I found the most difficult and dangerous part to be the gullies below the northeast ridge. At one point I stepped down onto a rock I thought wouldn't budge, only to discover otherwise and quickly reposition my foot onto the scree. All it took was that little step onto the rock and it took off downhill. Homeboy from the traverse was well below me so I shouted "ROCK!!!" as loud as possible. The projectile shattered several hundred feet below, but dislodged and sent off a bigger rock. Every couple seconds you could hear the rock bounce off the ground and fly through the air, like some glorified bouncy ball. I kept thinking it would eventually stop, but it just kept going. I shouted "ROCK!" as loud as I could a couple more times. I've seen sketchy rockfall before, but nothing like this. I can't imagine being below something like that, being completely unaware of what a party above you is doing, and all of a sudden having to turn around and locate a falling rock that you need to dodge in a split second. I saw the dude step out from behind a larger boulder, shout something at me, and continue on down the trail.
Not that I wasn't being careful and mindful of the loose rock before, but this little event put everything into perspective for me. Don't take any part of these mountains lightly - they are no joke. I bet that if a mere pebble had hit someone in that gully after gaining that kind of momentum they would have been dead immediately.
While the clouds in almost every direction were looking ugly, the weather actually held out for the entire descent. I heard thunder a few more times, but only once did it not sound like it was many, many miles away. Only a few drops of rain fell on me all day. By the time I made it down and around to the long talus fields, the sun came back out for a little while - just in time for some awesome shots of the remaining wildflowers.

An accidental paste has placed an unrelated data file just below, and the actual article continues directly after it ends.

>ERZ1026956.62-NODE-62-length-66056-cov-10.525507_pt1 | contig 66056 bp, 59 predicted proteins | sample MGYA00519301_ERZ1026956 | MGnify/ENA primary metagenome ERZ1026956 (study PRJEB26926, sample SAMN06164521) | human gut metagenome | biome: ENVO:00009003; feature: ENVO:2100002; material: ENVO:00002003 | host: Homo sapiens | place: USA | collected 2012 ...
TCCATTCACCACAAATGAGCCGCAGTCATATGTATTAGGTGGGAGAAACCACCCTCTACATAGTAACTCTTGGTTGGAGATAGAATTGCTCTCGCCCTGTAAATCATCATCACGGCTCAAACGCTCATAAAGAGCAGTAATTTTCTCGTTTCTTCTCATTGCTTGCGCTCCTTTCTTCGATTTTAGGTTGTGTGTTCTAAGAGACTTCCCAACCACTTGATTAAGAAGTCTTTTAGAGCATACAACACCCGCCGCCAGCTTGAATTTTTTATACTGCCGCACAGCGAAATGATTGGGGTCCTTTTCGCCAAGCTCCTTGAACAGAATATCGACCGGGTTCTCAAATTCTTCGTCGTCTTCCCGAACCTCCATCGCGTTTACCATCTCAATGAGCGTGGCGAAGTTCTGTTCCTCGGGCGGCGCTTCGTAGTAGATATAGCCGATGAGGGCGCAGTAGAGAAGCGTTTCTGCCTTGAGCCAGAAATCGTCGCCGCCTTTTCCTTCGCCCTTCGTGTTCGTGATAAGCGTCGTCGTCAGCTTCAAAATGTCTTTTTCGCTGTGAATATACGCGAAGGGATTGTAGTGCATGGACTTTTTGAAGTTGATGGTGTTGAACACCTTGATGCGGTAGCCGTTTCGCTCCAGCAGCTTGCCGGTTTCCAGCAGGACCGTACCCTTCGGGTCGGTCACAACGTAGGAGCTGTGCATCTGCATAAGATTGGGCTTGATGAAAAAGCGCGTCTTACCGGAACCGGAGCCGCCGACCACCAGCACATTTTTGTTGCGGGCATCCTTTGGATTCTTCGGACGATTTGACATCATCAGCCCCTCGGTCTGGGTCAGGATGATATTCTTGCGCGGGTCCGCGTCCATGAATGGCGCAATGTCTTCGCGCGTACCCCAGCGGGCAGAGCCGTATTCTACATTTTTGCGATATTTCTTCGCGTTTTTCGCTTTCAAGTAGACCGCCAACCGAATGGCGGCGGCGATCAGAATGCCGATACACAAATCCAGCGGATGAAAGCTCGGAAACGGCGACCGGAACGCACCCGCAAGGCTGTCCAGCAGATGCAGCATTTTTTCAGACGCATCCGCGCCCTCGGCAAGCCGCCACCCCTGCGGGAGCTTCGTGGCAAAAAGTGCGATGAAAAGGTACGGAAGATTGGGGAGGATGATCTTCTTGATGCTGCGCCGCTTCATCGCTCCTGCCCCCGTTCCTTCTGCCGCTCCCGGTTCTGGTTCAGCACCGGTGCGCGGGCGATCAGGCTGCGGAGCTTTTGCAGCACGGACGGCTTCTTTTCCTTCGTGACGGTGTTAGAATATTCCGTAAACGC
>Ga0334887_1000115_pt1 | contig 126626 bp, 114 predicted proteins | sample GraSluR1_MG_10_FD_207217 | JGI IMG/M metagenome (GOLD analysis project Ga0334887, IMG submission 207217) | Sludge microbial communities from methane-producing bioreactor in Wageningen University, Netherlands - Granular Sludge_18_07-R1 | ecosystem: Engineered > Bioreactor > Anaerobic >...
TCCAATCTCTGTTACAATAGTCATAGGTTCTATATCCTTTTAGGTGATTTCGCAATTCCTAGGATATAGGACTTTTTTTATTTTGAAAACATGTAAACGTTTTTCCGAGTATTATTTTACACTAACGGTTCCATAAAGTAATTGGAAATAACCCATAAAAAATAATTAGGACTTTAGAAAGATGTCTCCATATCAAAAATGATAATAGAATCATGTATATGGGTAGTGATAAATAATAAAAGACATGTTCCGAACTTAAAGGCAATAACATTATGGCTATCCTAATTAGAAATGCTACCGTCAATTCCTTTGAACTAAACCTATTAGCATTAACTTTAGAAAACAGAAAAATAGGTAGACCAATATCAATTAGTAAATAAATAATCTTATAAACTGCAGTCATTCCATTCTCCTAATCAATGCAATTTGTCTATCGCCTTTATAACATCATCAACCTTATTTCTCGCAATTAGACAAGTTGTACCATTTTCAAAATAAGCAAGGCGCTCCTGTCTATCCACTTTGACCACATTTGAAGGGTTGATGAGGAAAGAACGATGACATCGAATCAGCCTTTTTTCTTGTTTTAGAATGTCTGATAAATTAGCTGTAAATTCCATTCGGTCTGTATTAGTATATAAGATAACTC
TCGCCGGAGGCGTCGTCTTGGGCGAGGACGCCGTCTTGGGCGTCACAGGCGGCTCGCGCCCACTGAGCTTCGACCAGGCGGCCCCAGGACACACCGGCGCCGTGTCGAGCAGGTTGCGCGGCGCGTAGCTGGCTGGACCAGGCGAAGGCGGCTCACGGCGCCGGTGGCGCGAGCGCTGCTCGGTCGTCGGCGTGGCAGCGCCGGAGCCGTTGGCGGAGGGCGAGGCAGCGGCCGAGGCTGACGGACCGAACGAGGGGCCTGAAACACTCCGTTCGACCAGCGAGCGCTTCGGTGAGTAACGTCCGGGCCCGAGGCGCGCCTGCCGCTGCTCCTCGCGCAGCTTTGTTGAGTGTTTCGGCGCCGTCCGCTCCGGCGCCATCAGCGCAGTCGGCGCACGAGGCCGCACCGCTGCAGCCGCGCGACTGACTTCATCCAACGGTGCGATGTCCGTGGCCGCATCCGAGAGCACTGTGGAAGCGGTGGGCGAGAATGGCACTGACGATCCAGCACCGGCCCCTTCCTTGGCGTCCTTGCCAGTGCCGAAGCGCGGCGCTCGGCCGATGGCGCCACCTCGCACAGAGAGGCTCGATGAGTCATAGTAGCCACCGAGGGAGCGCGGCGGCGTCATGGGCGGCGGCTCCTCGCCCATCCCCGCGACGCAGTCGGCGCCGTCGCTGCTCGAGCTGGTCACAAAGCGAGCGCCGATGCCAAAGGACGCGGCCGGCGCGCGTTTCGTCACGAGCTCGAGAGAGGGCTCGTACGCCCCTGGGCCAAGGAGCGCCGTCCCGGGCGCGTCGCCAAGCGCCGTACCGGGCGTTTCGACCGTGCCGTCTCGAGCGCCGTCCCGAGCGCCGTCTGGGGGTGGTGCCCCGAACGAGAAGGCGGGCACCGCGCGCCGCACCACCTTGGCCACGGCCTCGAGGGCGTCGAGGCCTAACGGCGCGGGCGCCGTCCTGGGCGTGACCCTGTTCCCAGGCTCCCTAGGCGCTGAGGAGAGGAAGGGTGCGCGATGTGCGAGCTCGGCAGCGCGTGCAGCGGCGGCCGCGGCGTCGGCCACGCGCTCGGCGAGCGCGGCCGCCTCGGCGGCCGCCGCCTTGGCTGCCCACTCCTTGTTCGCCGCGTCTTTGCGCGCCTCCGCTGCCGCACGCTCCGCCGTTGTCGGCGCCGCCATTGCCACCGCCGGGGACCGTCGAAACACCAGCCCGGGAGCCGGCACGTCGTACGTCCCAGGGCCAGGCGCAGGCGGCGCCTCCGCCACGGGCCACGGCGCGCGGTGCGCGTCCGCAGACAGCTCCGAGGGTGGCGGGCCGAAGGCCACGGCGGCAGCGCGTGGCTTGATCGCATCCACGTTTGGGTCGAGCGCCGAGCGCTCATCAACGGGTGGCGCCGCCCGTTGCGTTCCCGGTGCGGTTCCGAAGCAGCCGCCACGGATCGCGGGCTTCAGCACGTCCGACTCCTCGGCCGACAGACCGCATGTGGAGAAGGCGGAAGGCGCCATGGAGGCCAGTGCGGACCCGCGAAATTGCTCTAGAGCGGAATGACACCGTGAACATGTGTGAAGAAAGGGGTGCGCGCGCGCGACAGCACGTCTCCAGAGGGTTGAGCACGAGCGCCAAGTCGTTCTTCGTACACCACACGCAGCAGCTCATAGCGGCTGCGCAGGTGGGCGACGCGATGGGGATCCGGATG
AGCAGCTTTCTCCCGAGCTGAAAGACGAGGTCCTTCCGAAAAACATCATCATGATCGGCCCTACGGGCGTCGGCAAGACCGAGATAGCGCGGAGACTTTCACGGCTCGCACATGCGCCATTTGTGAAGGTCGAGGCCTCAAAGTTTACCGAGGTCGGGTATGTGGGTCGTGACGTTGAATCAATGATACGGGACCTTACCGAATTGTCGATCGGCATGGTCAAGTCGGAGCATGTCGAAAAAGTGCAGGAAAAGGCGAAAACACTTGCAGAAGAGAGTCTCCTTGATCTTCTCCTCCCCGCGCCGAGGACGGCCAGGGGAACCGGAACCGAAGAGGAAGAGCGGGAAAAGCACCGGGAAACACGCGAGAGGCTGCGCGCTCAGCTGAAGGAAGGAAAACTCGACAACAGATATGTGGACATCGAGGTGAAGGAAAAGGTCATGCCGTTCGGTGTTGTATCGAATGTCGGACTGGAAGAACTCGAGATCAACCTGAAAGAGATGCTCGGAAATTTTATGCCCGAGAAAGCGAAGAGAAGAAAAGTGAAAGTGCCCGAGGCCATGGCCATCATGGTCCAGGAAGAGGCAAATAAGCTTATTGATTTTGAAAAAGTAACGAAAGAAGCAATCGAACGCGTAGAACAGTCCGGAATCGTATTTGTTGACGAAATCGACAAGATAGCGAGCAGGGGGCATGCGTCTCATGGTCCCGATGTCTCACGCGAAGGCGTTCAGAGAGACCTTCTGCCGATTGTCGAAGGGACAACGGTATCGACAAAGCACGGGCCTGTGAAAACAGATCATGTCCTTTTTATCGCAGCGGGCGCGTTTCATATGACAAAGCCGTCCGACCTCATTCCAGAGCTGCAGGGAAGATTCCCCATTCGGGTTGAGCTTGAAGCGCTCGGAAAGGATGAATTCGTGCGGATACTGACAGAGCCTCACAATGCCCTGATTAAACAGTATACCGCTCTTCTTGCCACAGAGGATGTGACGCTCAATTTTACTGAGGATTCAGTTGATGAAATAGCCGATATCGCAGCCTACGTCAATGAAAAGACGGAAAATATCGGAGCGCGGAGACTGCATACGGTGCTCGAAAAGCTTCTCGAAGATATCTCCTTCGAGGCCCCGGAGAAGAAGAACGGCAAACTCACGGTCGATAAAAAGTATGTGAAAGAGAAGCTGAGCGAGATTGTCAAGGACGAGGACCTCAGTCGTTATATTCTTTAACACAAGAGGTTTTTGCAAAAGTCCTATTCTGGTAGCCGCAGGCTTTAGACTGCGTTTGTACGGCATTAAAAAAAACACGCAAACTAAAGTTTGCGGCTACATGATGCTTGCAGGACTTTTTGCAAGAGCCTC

I made it back to the day use lot just before 3:25, almost 11 hours after starting.
This was an amazing climb. Probably one of, if not my favorite, days in the mountains. Yeah, going up and down the scree fields suck. But at least you gain a lot of elevation quickly. Yeah, the rock is loose and dangerous. Yeah, route finding is super challenging. But if you love incredible views, super gnarly looking mountains, fun scrambling and climbing, and are well prepared, these mountains are unreal. As most of yall already know. This was so much fun that all I can think about now are tackling the other three Great Traverses...
I've probably read hundreds of trip reports since I started climbing these mountains, and I love getting different people's takes, opinions, and thoughts on different mountains, different parts of the climb, etc. I've learned sooo much from writers simply putting down these thoughts into words, so maybe my two cents will lend something that you can take away if contemplating these mountains.
A few thoughts and lessons learned:
- I found the most difficult aspect of South Maroon, and especially the traverse, to be route finding. There were a couple times on the traverse where I thought "no way is this the easiest way to get past this point!" but explored that way a little more. If you start thinking it's too difficult and sketchy to be the standard route, it probably is. I'd recommend going back closer to the ridge and looking closer for an easier route if you're uncomfortable on either side below the ridge.
- The rock on the traverse isn't great, but it isn't that bad. I found the rock on the standard trails for Maroon and North Maroon crappier than on most of the traverse. Definitely still test every hold, but from what I remember, the three crux sections of the traverse had pretty decent, relatively solid holds.
- The slopes up Maroon and North Maroon are ridiculous. Not impossible, not entirely miserable, but just ridiculously steep and loose. The ascent up the recently renamed "2,500' of Suck" will probably take up the largest portion of your climb. They also become progressively more dangerous as you get closer to gaining the ridge. Be careful on EVERY step you take onto a rock, even if you swear it looks like it won't move.
- I wouldn't do it from North to South unless you are a Billy Bada$$ ballin' climber. I can't imagine downclimbing the third crux, and there were several times along the way where I thought to myself "man, I'm glad I'm going up that and not down".
- The weather really held out for me, and I got extremely lucky. I absolutely cannot bear to think about how much more scary that climb would be with wet rock. I am cringing right now thinking about it.
- Don't take a single step for granted. Every one is important, even more so on mountains like these.